Content Crimes: How You’re Misbehaving Online

As I wrote last week, you could waste a lot of time online if you’re not paying attention.

Let’s look at this subject a little closer so that we’re not just looking at where you’re wasting time, but at how you’re harming your art career goals.

Content Crimes When Sharing Your Art Online

My friend, Cynthia, calls them content crimes. Nobody is going to throw you in jail for committing these transgressions, but you might check yourself into rehab when you decide to do something about it.

Here are the top 4 content crimes you might be committing.

Content Crime #1: You’re inconsistent.

You sent a newsletter for a few months and then nothing. Nada. The big zippo.

You tried blogging for a while … um … whenever you felt like it.

You heard that artists were selling art from Facebook, so you built a business page and put a few pictures up. It’s just not working for me, you claimed. Waste of time.

If you are truly excited about your art, you’ll share it repeatedly, even if you think nobody is listening, because you believe in yourself. You don’t give up.

If you do give up, I’m led to believe …

Content Crime #2: You’re not ‘all in.’ You’re not committed.

I believe that either you’re an artist or you’re not. You’re not “sort of” an artist. [Tweet this]

When you’re “sort of” anything, it’s hard to inspire people with your teaching or your art. It’s nearly impossible to inspire others when you’re not inspired yourself.

We don’t follow “sort of” anyone. We follow people who enrich our lives and who give us something that no one else has offered.

We buy art from artists who are 100% committed. We aren’t buying just the art. We’re buying a piece of the artist.

People can tell when you’re not all in.

Decide: Are you all in? How does this manifest in how you show up in the world?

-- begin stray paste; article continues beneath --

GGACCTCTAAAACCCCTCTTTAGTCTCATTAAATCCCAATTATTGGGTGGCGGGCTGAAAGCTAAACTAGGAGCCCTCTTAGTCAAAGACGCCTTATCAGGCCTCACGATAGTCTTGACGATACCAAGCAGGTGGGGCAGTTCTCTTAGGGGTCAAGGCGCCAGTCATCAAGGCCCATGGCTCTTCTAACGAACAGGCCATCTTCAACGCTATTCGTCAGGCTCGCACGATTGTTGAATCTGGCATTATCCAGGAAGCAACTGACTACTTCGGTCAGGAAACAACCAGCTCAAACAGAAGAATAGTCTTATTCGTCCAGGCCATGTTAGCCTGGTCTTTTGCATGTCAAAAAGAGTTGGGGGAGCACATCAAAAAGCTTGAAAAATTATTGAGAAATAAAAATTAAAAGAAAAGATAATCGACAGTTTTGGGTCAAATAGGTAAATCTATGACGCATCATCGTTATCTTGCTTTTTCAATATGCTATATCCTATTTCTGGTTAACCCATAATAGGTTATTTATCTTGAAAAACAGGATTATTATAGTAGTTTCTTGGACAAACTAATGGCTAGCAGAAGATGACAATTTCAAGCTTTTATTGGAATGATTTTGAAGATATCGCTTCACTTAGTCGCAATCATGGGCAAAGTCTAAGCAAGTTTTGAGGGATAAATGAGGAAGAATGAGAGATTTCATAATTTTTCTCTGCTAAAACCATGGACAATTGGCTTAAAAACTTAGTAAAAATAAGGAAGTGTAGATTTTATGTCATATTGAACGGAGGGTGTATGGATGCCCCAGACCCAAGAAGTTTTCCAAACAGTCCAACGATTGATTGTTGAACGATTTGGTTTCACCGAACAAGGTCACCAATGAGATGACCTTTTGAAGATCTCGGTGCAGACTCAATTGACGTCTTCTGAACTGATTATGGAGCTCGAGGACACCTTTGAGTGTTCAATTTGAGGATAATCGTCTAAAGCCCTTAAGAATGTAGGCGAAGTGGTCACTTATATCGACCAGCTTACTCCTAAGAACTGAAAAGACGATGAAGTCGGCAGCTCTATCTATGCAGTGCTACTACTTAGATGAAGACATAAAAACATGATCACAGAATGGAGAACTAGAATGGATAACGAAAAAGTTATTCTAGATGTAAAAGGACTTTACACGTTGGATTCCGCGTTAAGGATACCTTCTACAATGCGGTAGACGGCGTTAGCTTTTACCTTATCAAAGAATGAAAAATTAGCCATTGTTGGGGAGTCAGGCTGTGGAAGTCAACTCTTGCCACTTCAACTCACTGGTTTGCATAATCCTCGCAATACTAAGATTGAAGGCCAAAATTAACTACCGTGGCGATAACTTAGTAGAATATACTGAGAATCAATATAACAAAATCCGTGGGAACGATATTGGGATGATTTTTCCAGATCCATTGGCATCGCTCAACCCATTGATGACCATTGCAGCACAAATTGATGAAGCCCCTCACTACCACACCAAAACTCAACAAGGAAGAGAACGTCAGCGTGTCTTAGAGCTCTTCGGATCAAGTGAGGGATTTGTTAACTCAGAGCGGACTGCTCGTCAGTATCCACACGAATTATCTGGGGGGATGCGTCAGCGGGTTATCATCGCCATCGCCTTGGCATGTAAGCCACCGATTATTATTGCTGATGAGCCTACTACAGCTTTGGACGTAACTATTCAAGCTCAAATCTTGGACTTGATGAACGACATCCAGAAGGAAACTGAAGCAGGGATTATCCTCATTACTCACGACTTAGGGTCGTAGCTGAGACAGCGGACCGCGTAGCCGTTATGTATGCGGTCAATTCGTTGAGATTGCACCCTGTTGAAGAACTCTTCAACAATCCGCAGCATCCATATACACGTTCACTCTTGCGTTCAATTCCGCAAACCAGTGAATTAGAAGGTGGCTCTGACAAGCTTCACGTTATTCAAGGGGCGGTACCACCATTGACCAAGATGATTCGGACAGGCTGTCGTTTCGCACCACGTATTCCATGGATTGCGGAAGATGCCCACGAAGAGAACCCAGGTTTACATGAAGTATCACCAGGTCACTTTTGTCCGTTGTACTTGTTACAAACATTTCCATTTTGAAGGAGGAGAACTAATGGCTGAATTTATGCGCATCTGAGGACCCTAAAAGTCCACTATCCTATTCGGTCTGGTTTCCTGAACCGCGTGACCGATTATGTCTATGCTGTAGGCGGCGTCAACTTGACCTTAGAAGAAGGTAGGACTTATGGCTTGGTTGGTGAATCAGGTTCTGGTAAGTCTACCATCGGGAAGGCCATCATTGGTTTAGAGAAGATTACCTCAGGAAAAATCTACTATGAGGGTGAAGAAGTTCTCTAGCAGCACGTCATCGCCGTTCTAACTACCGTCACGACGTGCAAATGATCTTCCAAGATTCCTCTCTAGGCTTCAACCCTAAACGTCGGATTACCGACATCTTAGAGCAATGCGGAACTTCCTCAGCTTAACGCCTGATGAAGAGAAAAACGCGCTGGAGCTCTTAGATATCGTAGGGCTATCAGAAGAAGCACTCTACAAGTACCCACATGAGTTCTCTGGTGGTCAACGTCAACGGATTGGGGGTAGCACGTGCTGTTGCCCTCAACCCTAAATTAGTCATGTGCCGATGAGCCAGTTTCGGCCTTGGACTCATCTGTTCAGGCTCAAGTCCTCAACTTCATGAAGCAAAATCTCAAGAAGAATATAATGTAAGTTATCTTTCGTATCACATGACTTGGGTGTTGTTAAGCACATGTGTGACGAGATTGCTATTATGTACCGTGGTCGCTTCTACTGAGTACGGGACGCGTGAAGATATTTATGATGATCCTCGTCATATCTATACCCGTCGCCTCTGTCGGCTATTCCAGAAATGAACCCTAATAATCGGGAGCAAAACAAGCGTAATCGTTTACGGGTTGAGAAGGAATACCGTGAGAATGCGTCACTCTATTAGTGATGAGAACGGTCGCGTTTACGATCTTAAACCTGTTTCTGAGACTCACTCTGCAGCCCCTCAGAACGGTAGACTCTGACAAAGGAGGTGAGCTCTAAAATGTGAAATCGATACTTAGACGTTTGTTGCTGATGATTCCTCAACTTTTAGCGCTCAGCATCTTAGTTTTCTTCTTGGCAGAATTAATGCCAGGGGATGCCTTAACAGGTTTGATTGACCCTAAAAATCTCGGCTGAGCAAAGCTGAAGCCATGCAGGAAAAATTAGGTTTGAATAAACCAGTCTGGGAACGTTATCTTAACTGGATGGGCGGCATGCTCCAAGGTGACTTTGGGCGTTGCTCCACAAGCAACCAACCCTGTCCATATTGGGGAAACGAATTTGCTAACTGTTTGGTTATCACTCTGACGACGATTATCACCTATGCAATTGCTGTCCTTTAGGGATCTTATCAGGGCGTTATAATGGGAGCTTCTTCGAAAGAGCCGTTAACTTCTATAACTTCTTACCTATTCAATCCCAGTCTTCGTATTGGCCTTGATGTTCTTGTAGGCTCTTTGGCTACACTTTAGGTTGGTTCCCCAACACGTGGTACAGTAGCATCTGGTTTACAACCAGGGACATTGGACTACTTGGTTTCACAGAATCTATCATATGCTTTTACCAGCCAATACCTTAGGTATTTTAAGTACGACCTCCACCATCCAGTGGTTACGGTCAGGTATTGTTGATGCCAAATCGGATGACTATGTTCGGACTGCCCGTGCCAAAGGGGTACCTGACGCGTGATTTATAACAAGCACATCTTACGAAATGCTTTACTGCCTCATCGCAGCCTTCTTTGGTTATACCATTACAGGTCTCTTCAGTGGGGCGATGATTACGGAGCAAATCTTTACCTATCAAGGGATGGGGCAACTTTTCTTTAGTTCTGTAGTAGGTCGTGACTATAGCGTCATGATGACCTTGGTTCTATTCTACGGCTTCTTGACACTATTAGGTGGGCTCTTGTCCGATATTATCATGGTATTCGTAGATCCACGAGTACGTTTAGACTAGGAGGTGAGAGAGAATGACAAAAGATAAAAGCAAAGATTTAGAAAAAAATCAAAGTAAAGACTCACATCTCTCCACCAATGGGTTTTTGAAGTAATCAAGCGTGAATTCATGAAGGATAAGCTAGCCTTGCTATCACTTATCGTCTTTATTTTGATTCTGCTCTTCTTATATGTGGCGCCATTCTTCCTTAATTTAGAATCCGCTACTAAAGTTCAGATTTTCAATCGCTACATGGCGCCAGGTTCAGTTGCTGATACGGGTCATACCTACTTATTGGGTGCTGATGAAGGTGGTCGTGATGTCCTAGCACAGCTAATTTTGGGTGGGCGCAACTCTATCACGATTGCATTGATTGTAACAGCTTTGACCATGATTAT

Content Crime #3: You don’t post about your art enough.

Maybe it’s just because of my line of work, but it drives me batty when I go to an artist’s social media site and never see their art. Or I click on their blog button and have to scroll to see their art.

You’re an artist. Share your art!

There are many aspects to sharing your art, from the work in progress to the finished piece to the installation or use of it.

If you’re not “sort of” an artist and are making art almost every day, you should have more than enough content to photograph, to video, and to write about.

Content Crime #4: You’re ignoring your list.

Social media is easy and, you think, unobtrusive. It’s pretty safe. So you post there and hope people find you..

Meanwhile, the people who have gone out of their way to give you their email address are waiting … and waiting. That list is growing cold and forgetting about you.

The people who have bought art from you and who have signed up to receive your messages and postcards expect to hear from you.

They signed up because they want to hear from you.

You’re relying too much on social media and not sending love to the people who have asked to receive it.

Yellow Line

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9 comments to Content Crimes: How You’re Misbehaving Online

  • I may be guilty of #3 on occasion, but I think I’m doing ok with the others 🙂

  • “I believe that either you’re an artist or you’re not. You’re not “sort of” an artist.”

    Or perhaps you’re an artist, and care deeply about your work, but you get blindsided by life. I used to sell professionally, but these days I can make work and blog only sporadically — sometimes very sporadically — due to chronic illness and the demands of caretaking a spouse with progressing Parkinson’s Disease. I agree that people who are actively selling and serious about making a career of it need to be consistent and keep a professional presence online. However, I disagree with your assertion that I (and those like me in similar situations) should no longer be entitled to an identity as an artist at all.